Caring for People in Harrow & Brent

Honours at the Hospice for a Very Proud Moment

Nigel Hart first met Carol at a youth club back in the late 70s. He plucked up the courage to ask her out on a date five years later and within six weeks they were engaged. They wed a year later and were happily married for almost 40 years until she very sadly lost her battle with cancer last November. We met up with Nigel and their daughter Emma, to find out more about Carol’s remarkable life and to hear how she came to be presented with an MBE at St Luke’s.

Carol achieved a huge amount in her life but what always mattered most to her was family. A daughter, big sister, wife, mother to Emma and Michelle and a proud Grandma to seven grandchildren, she was also known throughout her local community as Auntie Carol.  Nigel told us, “She had this amazing love for everybody. She was like a powerhouse and was such an inspiration to people. And she was always bubbly. She had this amazing laugh. Everybody smiled when she laughed! She had this fantastic effect on everyone.”

He continued, “She was exceptionally capable. Whatever she set her mind to. She just did.” Since 2002, Carol managed over 300 volunteers for the Association of Jewish Refugees (AJR). She also represented the charity at national Holocaust commemorations. She introduced services to enhance the dignity and quality of life for Holocaust survivors and she was a lifeline for many, keeping in regular contact on the telephone with those who were alone. In 2019 Carol was nominated for Woman of the Year but the TV awards event was postponed two years in a row because of Covid and she sadly never got to go.

Carol had already survived stage 4 breast cancer so when she learnt in the summer of 2020 that she now had uterine cancer, she was stoic. She initially carried on working, with many around her unaware of her serious illness. Emma told us that she even organised a family holiday to Center Parcs for the family that August, bringing all the food. But between September and November she suffered a very quick decline. During that time there were many hospital visits but Emma added, “I don’t think any of us thought it would end so quickly.”

When Carol was referred to St Luke’s, it was already somewhere very familiar to Nigel because his mother had passed away here six years ago. “My parents actually celebrated their 65th anniversary while she was in the Hospice. Everyone was amazing.” He continued, “When Carol phoned me to say that they were stopping her treatment, I knew then that that she wouldn’t have much longer. They said they would transfer her to St Luke’s and I basically thought there is no better place.”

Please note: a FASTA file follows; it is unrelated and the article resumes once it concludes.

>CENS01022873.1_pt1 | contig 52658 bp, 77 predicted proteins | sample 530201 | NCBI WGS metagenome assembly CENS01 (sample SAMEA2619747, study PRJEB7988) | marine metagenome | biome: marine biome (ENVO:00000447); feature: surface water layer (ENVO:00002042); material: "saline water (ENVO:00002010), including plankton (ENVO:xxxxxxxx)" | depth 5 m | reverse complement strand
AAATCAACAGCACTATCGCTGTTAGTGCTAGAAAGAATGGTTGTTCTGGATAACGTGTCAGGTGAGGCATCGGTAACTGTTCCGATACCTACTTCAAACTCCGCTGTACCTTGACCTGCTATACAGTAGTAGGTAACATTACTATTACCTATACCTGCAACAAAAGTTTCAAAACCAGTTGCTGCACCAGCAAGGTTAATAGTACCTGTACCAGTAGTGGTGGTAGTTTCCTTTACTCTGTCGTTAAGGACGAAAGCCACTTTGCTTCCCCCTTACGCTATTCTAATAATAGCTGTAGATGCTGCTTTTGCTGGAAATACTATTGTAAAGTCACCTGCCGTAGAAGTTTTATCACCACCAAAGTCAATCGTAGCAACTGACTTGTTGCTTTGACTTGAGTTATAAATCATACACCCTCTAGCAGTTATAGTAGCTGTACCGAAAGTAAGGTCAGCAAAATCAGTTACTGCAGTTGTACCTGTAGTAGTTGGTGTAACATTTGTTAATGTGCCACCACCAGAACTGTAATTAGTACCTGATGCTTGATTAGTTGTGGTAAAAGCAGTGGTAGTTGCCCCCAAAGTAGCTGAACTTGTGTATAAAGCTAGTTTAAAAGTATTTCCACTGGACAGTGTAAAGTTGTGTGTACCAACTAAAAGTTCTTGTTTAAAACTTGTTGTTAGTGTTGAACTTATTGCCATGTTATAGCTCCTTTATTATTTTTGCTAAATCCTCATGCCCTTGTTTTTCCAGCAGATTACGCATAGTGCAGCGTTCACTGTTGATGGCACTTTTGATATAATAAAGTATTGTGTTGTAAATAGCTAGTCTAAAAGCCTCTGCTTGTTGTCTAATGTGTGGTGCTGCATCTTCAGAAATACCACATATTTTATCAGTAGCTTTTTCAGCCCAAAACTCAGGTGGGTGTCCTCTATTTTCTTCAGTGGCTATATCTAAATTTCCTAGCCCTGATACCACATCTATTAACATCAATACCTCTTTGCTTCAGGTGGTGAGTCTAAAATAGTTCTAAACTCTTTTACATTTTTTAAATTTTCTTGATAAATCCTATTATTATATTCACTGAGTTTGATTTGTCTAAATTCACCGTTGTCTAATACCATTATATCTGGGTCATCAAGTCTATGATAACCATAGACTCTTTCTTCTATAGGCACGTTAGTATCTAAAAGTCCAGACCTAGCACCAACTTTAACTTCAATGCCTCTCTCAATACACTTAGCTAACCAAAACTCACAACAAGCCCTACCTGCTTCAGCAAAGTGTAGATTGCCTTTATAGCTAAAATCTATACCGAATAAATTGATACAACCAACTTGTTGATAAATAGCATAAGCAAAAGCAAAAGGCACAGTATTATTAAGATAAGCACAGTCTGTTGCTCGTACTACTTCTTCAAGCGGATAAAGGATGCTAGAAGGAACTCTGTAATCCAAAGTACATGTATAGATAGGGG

But months before coming to St Luke’s, Carol had been told that she was on the New Year’s Honours List to receive an MBE for her services to the AJR. She had received a letter saying it was going to be on 15 December at Windsor Castle. Nigel told us, “I think she hoped it was going to be William to give it to her. But by that time she was struggling with walking and we didn’t think she would make it. We spoke to the Cabinet Office and St Luke’s and it was quickly arranged that this immensely proud moment could take place at the Hospice.”

Emma added, “At first Mum was adamant she didn’t want it because she’d basically been in her nightdress for the last six weeks and hadn’t got out of bed. She wasn’t in the headspace to be thinking about such a thing. A part of us was really worried, were we doing the wrong thing?” So it wasn’t arranged until the day it was officially rubberstamped. “Then she started worrying about what she was going to wear and the earrings and the jewellery and the makeup but we helped her figure it all out and she was very happy that we did”.

It was so special. St Luke’s gave us this lovely room and this guy arrives in his fancy car with a flag on the front and he comes out wearing his uniform including a sword. Me and my sister were Facetiming our children, so all the grandchildren were watching. It was a wonderful afternoon and I think she really appreciated it. She was really happy and although exhausted afterwards, she seemed really at peace.”

Very sadly, Carol passed away just four days later.

Nigel told us, “The Hospice is such a wonderful place and gave us peace of mind. We always knew that she would be properly cared for here. We were there just ten days but the staff, they just keep going and helping people.”

Wanting to help and remain a part of the Hospice community, Nigel undertook the Annual Walk this summer, raising much needed funds. ”When I heard about the walk, I thought, I’ve got to do it. Because you need the funds and I’ll do whatever I can do to help.”

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